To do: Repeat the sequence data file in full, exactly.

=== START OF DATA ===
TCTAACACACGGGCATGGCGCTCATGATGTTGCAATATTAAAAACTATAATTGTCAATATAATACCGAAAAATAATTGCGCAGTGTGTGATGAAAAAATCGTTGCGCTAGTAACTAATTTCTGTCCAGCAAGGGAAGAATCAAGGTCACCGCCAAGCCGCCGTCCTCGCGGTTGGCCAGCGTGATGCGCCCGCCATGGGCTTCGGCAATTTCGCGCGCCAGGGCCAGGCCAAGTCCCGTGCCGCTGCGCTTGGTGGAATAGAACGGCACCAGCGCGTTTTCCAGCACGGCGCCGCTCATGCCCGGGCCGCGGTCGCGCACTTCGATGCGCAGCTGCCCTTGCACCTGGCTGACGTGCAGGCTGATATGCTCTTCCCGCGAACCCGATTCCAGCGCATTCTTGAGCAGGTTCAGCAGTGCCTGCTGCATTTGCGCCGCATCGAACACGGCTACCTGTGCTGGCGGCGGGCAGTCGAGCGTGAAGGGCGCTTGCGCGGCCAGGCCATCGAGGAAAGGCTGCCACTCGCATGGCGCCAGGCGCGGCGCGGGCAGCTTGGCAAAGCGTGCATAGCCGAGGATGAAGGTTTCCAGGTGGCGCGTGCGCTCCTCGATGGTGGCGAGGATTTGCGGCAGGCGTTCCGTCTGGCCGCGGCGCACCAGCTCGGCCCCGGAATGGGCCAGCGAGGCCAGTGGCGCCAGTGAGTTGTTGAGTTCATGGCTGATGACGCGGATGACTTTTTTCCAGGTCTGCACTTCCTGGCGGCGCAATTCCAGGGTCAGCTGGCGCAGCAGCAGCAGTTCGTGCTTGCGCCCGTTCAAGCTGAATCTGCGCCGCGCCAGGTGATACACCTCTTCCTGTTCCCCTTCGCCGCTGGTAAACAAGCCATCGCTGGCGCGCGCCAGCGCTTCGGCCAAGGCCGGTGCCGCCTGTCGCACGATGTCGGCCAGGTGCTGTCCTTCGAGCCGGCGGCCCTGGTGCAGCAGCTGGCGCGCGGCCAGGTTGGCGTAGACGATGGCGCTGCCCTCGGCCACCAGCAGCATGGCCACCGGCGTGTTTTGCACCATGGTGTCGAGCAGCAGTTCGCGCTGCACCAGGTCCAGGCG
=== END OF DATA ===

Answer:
TCTAACACACGGGCATGGCGCTCATGATGTTGCAATATTAAAAACTATAATTGTCAATATAATACCGAAAAATAATTGCGCAGTGTGTGATGAAAAAATCGTTGCGCTAGTAACTAATTTCTGTCCAGCAAGGGAAGAATCAAGGTCACCGCCAAGCCGCCGTCCTCGCGGTTGGCCAGCGTGATGCGCCCGCCATGGGCTTCGGCAATTTCGCGCGCCAGGGCCAGGCCAAGTCCCGTGCCGCTGCGCTTGGTGGAATAGAACGGCACCAGCGCGTTTTCCAGCACGGCGCCGCTCATGCCCGGGCCGCGGTCGCGCACTTCGATGCGCAGCTGCCCTTGCACCTGGCTGACGTGCAGGCTGATATGCTCTTCCCGCGAACCCGATTCCAGCGCATTCTTGAGCAGGTTCAGCAGTGCCTGCTGCATTTGCGCCGCATCGAACACGGCTACCTGTGCTGGCGGCGGGCAGTCGAGCGTGAAGGGCGCTTGCGCGGCCAGGCCATCGAGGAAAGGCTGCCACTCGCATGGCGCCAGGCGCGGCGCGGGCAGCTTGGCAAAGCGTGCATAGCCGAGGATGAAGGTTTCCAGGTGGCGCGTGCGCTCCTCGATGGTGGCGAGGATTTGCGGCAGGCGTTCCGTCTGGCCGCGGCGCACCAGCTCGGCCCCGGAATGGGCCAGCGAGGCCAGTGGCGCCAGTGAGTTGTTGAGTTCATGGCTGATGACGCGGATGACTTTTTTCCAGGTCTGCACTTCCTGGCGGCGCAATTCCAGGGTCAGCTGGCGCAGCAGCAGCAGTTCGTGCTTGCGCCCGTTCAAGCTGAATCTGCGCCGCGCCAGGTGATACACCTCTTCCTGTTCCCCTTCGCCGCTGGTAAACAAGCCATCGCTGGCGCGCGCCAGCGCTTCGGCCAAGGCCGGTGCCGCCTGTCGCACGATGTCGGCCAGGTGCTGTCCTTCGAGCCGGCGGCCCTGGTGCAGCAGCTGGCGCGCGGCCAGGTTGGCGTAGACGATGGCGCTGCCCTCGGCCACCAGCAGCATGGCCACCGGCGTGTTTTGCACCATGGTGTCGAGCAGCAGTTCGCGCTGCACCAGGTCCAGGCG